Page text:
With states scrambling for revenue to boost pandemic-stressed budgets, it’s a good bet a raft of sports gambling bills will be approved by lawmakers across the nation in 2021 – including in Florida.
With a projected $3 billion shortfall in revenue over the next two years and after two sessions of not passing gambling legislation, lawmakers will likely be amenable to measures that create new revenue without raising taxes when Florida’s 60-day legislative session begins March 2.
Among them: Proposals to establish a legal sports wagering program and an “e-fairness” bill that could together boost state coffers by more than $1 billion annually.
Sen. Jeff Brandes, R-St. Petersburg, filed three bills Monday that would allow the state’s lottery department to issue licenses and oversee legal sports wagering in Florida with revenue dedicated to education beginning Oct. 1, 2021.
Brandes’ Senate Bill 392 authorizes the state’s Department of the Lottery to operate a sports wagering program and lays out the parameters of how it would operate.
SB 394 imposes a 15-percent tax on “sums received from a sports pool” and SB 396 establishes $100,000 application and renewal fees for state-issued sports wagering licenses.
Sports betting is now legal in 18 states and Washington, D.C., following the 2018 U.S. Supreme Court ruling in Murphy v. National Collegiate Athletic Association.
An additional four states – Virginia, North Carolina, Tennessee and Washington – passed 2020 bills legalizing sports betting that go into effect in 2021. Missouri is among states where lawmakers have submitted 2021 bills seeking to legalize sports wagers.
Brandes’ 2021 proposals are similar to the trio of bills he introduced in the waning days of the 2020 legislative session as lawmakers prepared to leave Tallahassee in March without a new gaming pact with the Seminoles.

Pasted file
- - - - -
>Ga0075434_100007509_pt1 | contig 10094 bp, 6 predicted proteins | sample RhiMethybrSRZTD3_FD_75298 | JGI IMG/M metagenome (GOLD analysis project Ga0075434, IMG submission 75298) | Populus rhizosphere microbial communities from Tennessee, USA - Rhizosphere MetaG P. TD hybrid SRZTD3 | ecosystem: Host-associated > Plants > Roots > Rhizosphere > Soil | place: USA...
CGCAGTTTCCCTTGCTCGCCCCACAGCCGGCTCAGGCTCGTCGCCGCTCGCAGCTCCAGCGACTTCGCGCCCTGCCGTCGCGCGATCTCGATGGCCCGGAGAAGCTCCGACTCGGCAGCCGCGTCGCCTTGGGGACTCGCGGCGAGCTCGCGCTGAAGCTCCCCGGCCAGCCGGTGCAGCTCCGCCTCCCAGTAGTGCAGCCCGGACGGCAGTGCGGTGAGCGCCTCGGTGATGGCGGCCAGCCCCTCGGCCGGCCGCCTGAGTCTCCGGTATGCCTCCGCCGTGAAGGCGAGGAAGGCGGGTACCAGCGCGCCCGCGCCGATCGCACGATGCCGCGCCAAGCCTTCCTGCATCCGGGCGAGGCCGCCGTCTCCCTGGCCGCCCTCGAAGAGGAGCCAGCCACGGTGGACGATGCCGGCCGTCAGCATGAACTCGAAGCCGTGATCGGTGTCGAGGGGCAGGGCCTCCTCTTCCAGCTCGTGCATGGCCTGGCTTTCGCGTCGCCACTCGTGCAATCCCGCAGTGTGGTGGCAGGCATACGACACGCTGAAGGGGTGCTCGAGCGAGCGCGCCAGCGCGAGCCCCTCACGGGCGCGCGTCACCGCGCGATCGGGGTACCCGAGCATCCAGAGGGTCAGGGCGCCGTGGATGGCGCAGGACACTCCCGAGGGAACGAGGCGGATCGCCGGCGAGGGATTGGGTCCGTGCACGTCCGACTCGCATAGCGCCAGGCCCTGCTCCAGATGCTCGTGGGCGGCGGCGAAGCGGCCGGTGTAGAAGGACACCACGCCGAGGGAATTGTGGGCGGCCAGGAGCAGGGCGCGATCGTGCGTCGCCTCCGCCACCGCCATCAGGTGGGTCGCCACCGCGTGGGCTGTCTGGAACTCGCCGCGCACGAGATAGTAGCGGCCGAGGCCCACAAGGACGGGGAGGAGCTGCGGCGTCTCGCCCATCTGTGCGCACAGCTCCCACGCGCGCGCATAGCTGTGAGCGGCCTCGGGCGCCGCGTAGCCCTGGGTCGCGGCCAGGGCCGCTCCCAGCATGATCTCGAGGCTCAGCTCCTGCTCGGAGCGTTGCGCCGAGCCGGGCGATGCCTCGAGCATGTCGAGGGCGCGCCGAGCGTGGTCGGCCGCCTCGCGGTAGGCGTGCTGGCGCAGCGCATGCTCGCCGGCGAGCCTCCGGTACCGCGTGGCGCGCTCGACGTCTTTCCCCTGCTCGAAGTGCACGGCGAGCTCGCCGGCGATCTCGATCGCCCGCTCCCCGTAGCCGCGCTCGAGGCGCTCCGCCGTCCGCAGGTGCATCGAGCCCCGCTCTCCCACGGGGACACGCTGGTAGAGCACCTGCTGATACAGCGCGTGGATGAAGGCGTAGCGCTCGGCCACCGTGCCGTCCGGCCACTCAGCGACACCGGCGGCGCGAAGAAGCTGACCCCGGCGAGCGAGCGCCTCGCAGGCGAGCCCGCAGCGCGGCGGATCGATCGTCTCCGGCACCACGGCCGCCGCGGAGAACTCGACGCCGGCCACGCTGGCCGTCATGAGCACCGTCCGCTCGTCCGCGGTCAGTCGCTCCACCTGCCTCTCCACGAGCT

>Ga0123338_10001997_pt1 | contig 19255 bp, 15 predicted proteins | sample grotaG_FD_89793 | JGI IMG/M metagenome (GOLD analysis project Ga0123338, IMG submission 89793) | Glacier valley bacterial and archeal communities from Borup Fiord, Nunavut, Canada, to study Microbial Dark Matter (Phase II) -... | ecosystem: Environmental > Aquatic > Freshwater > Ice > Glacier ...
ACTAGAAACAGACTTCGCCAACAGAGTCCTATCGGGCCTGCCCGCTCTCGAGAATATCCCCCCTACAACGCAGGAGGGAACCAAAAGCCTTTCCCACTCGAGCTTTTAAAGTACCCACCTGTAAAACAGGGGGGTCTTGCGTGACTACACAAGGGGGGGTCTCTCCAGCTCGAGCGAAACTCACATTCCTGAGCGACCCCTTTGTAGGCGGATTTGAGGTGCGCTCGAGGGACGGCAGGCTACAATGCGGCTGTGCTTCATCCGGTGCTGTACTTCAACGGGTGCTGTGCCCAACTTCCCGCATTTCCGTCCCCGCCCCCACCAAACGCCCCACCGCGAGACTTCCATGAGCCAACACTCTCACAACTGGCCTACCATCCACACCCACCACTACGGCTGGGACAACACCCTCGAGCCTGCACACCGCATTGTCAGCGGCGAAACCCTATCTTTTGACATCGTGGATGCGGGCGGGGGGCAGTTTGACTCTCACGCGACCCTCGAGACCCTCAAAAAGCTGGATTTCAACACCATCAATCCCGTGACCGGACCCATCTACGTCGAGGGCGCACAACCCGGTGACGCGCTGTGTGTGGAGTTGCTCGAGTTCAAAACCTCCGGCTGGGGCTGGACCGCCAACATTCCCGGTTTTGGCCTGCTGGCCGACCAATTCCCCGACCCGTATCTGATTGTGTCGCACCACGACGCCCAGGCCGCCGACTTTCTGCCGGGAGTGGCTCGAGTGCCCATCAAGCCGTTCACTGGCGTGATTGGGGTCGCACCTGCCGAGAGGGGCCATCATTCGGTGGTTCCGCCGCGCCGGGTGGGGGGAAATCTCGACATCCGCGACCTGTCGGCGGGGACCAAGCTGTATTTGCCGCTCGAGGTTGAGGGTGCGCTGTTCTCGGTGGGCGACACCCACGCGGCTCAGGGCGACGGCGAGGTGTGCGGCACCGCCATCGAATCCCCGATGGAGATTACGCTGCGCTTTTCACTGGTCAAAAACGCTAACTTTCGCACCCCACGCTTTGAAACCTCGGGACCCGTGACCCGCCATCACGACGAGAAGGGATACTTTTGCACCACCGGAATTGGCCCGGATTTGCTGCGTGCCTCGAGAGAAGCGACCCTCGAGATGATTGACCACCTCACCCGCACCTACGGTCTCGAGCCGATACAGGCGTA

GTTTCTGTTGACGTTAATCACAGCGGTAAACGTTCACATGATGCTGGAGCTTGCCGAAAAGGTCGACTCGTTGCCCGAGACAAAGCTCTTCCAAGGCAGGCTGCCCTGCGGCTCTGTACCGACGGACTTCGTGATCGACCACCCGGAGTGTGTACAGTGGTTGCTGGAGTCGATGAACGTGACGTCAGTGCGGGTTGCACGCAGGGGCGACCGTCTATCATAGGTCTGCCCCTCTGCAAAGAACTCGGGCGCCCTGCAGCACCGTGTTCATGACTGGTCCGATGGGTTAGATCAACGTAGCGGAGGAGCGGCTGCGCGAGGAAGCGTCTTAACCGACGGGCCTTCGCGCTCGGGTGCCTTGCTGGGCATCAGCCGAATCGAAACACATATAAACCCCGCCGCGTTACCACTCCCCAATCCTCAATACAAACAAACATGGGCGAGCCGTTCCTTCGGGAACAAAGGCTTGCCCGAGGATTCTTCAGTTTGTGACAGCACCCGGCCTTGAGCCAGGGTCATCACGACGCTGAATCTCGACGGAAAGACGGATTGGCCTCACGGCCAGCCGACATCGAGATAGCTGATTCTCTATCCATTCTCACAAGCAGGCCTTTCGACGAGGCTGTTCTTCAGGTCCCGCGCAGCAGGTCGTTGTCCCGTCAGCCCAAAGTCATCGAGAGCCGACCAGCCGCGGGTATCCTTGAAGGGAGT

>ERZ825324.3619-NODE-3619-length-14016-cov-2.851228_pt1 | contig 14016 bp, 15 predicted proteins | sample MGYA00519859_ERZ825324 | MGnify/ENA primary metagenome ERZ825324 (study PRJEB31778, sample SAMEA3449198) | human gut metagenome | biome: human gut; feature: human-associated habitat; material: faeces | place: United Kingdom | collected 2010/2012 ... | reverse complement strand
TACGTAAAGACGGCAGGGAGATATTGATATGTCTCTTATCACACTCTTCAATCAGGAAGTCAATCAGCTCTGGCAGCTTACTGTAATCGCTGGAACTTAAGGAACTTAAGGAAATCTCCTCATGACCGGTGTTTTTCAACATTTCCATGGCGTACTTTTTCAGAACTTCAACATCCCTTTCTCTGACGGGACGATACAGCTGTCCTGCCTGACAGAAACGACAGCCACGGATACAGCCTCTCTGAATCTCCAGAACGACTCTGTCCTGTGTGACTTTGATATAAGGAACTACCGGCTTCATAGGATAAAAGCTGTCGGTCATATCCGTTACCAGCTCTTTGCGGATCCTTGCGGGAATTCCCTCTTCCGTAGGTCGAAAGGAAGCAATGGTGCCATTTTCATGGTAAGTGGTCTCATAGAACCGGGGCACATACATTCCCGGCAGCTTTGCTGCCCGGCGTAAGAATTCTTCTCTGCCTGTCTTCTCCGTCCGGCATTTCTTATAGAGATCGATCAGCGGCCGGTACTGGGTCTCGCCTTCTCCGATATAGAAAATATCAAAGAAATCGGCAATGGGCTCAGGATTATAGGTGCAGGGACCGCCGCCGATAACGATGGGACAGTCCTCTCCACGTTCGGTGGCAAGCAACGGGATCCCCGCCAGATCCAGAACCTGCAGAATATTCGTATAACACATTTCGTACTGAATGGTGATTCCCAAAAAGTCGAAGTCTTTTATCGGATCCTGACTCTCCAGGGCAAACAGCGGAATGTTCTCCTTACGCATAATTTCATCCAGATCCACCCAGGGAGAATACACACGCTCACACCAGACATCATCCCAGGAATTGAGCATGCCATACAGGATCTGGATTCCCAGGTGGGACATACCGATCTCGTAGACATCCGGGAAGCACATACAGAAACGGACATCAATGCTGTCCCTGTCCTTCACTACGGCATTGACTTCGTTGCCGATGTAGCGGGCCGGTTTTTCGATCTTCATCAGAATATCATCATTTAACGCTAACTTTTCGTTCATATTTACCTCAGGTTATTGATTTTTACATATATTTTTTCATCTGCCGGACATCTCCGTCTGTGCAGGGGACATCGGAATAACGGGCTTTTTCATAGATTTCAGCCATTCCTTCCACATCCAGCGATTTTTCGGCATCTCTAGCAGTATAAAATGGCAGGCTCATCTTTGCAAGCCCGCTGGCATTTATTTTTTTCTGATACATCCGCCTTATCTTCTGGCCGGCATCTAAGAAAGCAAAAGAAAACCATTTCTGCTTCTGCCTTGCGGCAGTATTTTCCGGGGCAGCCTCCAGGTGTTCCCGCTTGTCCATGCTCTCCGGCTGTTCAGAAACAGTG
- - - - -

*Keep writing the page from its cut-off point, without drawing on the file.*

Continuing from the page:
The bills are essentially a prod to spur urgency in talks between Florida and the Tribe and to stop leaving money on the table – some estimates top $700 million annually – when the state’s current year and next year budgets face unanticipated pandemic-induced shortfalls.
The Seminole gaming compact remains in negotiation with the Tribe objecting to the state’s taking control of sports wagering, especially since such an expansion could be outlawed under the November 2018 passage of Amendment 3, which requires any “expansion of gambling” be approved by at least 60 percent of voters in a ballot measure.
Amendment 3, largely bankrolled by Disney and the Seminoles, passed with a 71 percent majority and “ensures Florida voters shall have the exclusive right to decide whether to authorize casino gambling.”
The Seminoles stopped making monthly payments when their pact with the state expired in May 2019 after lawmakers and the Tribe failed to reach an accord over banked card games, control of online gaming and discord over newly legal sports gambling.
The Tribe cited the state’s failure to install “a mechanism to shut down the illegal banked card games,” as ordered by U.S. District Court Judge Robert Hinkle in 2016, as the reason for discontinuing revenue-sharing payments – $350 million annually.
House and Senate leaders, led by former Senate President Bill Galvano, R-Sarasota, and now-Senate President Wilton Simpson, R-Trilby, had negotiated several tentative deals including a proposal in which the Seminoles’ casinos and pari-mutuel sites serve as a sports wagering “hub.”
None of the proposals got before lawmakers, including a 2019 deal in which the state would shut down designated player games at pari-mutuel sites not operated by the Seminoles for an annual $500 million payment.
Gov. Ron DeSantis, however, rejected the agreement and negotiations have since stalled despite a flurry of late attempts during the final days of the 2020 session when Brandes – during the last week of the session – submitted his “adopt or get off the pot” measures to place sports wagering under the state’s purview.
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